Being able to read, whether books for pleasure, packaging on food and medicine, or information about health appointments, is important to blind and partially sighted people, yet this information is often inaccessible.
Most of the stats above are taken from My Voice, which is a valuable source of evidence on how blind and partially sighted people access information. For full references contact [email protected]. Further research on this topic can be found below.
Research exploring the consumer experience of braille on medicines; a collaborative report from the University of Birmingham and RNIB. Published in 2013.
Research into the legibility of braille produced on swell paper. Published 2011.
Research investigating the importance of the quality of accessible information, to users of accessible formats, transcribers who produce them, and service providers who pay for them. Published 2008.
Research to inform planning around tactile reading - particularly looking at potential audiences for a tactile code other than braille, and existing codes which could meet this need. Published 2008.
This study collected information from Moon experts to understand who uses the Moon code, its strengths and weaknesses and what the future is for Moon. Published 2011.
This paper considers existing research evidence looking at the relationship between age, disease and tactile sensitivity. The purpose of this work was to investigate the feasibility of developing a touch test which could determine whether someone has sufficient sensitivity in their fingers to pursue braille reading.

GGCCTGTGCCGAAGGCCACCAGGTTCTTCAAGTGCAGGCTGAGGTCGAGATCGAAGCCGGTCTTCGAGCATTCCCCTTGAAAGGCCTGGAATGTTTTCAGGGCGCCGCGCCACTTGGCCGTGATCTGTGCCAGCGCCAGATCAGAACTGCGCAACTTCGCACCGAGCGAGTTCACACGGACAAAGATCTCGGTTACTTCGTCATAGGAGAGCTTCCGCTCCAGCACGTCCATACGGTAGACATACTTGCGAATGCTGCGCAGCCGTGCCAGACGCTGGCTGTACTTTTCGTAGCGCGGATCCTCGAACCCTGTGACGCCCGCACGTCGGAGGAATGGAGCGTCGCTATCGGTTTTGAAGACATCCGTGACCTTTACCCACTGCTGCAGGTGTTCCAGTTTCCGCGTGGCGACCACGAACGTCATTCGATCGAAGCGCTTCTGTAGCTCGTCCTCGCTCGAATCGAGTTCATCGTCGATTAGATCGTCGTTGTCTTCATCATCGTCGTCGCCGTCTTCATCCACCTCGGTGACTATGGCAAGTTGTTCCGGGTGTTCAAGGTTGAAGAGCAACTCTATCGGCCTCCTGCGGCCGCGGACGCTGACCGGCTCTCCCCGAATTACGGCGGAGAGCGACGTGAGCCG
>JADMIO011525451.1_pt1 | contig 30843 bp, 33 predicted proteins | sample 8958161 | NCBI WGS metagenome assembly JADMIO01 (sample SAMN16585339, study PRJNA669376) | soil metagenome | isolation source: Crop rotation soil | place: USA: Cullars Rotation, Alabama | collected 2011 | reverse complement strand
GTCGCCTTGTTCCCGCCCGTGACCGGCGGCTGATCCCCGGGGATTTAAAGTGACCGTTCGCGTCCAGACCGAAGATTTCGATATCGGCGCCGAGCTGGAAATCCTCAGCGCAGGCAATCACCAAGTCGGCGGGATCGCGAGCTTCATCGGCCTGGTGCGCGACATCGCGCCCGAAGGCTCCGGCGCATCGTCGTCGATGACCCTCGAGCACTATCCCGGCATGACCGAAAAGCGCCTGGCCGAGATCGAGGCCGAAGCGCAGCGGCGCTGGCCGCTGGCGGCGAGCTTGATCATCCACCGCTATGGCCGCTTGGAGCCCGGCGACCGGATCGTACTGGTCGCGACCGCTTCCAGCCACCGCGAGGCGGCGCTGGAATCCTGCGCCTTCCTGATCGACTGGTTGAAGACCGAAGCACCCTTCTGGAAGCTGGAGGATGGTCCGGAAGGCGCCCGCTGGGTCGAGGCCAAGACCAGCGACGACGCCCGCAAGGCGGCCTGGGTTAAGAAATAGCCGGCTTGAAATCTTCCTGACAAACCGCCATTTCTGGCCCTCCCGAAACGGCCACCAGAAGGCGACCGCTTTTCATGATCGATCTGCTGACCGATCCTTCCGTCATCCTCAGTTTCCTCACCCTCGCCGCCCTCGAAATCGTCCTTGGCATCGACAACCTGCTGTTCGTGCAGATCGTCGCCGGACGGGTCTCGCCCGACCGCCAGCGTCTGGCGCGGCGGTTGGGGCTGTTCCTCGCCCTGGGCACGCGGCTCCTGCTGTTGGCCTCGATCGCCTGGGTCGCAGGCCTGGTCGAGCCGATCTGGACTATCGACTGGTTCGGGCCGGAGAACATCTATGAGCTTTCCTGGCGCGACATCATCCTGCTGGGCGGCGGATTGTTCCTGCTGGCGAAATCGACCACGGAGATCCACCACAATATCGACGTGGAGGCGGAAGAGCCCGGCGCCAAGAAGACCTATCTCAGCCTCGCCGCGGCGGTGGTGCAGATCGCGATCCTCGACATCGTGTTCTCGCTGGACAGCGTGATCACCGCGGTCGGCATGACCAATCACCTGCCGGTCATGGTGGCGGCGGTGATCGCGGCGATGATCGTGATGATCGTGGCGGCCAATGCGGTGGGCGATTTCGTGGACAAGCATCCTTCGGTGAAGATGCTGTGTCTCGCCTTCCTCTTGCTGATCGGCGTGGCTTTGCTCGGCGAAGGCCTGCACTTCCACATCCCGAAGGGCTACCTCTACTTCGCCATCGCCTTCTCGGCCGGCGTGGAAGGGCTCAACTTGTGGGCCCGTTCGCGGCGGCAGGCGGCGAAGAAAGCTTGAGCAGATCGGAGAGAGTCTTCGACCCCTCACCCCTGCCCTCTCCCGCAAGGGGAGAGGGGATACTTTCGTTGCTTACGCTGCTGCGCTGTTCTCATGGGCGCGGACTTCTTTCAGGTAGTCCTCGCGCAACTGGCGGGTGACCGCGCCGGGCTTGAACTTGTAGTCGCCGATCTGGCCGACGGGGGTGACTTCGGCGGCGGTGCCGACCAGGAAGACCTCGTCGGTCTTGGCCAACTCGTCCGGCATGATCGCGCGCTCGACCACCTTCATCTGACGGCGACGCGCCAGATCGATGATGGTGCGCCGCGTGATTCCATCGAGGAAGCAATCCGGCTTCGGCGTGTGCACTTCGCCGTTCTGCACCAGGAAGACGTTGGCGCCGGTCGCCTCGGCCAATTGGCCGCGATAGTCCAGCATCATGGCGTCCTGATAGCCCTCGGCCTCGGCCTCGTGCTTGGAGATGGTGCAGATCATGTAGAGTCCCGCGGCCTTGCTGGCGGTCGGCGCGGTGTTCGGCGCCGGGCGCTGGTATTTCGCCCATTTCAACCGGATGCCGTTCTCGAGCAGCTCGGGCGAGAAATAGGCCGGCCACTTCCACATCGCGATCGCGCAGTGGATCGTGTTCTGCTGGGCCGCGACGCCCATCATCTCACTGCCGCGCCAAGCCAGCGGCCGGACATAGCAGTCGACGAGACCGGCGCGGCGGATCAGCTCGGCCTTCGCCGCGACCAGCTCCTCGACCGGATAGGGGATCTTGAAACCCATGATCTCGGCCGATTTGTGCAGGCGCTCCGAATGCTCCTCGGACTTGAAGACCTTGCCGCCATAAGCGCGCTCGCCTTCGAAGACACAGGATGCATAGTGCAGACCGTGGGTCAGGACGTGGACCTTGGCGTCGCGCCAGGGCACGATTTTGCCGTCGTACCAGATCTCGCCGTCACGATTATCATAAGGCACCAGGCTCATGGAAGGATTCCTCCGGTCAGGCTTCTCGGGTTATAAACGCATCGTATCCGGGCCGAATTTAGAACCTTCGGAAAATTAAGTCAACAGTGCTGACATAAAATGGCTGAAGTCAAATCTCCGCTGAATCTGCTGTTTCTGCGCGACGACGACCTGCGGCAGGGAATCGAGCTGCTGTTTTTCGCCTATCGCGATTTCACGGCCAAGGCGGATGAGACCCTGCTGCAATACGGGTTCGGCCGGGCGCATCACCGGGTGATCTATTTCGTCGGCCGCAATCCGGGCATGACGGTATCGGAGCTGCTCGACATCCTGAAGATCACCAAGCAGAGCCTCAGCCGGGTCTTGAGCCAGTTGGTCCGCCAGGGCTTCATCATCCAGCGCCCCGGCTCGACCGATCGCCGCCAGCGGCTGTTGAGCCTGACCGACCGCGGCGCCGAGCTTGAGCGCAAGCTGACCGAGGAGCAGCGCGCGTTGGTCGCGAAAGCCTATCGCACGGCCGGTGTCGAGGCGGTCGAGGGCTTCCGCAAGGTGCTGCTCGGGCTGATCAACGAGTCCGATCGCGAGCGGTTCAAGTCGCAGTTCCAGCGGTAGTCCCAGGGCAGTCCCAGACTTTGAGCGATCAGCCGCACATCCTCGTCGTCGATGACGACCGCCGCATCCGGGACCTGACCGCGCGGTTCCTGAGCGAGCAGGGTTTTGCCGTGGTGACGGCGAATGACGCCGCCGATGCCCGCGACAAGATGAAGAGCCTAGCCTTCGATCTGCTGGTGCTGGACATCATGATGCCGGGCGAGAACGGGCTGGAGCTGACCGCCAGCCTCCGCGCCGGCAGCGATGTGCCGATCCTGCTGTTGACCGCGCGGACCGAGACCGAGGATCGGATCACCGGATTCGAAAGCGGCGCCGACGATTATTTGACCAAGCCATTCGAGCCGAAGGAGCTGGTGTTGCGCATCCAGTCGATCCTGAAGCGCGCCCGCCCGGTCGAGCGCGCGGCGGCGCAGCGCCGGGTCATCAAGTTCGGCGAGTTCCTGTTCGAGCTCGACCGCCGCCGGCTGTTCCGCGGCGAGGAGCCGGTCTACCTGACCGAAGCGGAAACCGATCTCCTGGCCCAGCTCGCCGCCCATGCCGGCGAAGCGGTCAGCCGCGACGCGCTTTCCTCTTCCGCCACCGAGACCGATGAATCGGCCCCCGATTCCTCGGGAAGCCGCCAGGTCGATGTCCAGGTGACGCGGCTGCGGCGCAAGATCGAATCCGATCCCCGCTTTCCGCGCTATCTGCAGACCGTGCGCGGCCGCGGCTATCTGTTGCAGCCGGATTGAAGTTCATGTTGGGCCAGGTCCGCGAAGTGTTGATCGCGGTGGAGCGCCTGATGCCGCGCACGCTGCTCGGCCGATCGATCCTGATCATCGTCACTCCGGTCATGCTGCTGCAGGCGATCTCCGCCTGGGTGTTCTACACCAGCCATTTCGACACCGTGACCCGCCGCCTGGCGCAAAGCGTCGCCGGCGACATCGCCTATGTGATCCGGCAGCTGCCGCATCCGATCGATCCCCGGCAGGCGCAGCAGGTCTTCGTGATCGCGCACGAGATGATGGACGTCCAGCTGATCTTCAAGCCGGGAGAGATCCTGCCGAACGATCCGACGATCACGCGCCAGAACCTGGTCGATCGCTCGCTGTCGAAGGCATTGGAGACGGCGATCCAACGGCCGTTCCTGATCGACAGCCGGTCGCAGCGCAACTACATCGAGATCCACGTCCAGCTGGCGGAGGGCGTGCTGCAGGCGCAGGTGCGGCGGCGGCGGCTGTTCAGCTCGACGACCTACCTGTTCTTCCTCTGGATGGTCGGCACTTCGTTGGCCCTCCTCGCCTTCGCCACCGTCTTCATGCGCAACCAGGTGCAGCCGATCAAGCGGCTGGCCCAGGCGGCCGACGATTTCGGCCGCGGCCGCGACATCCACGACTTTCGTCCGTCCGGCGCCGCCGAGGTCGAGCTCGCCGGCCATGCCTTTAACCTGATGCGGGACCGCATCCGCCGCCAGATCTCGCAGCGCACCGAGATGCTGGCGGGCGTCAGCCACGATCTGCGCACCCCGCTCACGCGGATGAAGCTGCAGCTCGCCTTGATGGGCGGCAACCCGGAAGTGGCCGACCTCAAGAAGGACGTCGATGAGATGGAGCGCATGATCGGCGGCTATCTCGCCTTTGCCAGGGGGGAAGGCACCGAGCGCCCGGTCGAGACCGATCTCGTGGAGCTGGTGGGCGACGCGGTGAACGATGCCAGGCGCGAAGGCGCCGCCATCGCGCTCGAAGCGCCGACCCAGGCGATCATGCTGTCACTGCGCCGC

RNIB recognises that the world is changing quickly and the way in which we access information continues to rapidly evolve. RNIB therefore, wanted to explore the context of braille reading today and identify the characteristics and needs of different market segments. This report outlines the findings of both the quantitative and qualitative research. Published 2011.
The purpose of this project was to better understand the transcription industry in the UK. The project aimed to bring accessible format transcribers together, so all can benefit from sharing successes and good practice. Published 2011.
RNIB commissioned the University of Birmingham to conduct research into the teaching of braille to people who have lost their sight in adulthood. The report details findings from interviews with visually impaired people and service providers. Published 2009.
An international survey was carried out to explore the use of, and perceived need for tactile reading codes alternative to braille around the world. Published 2009.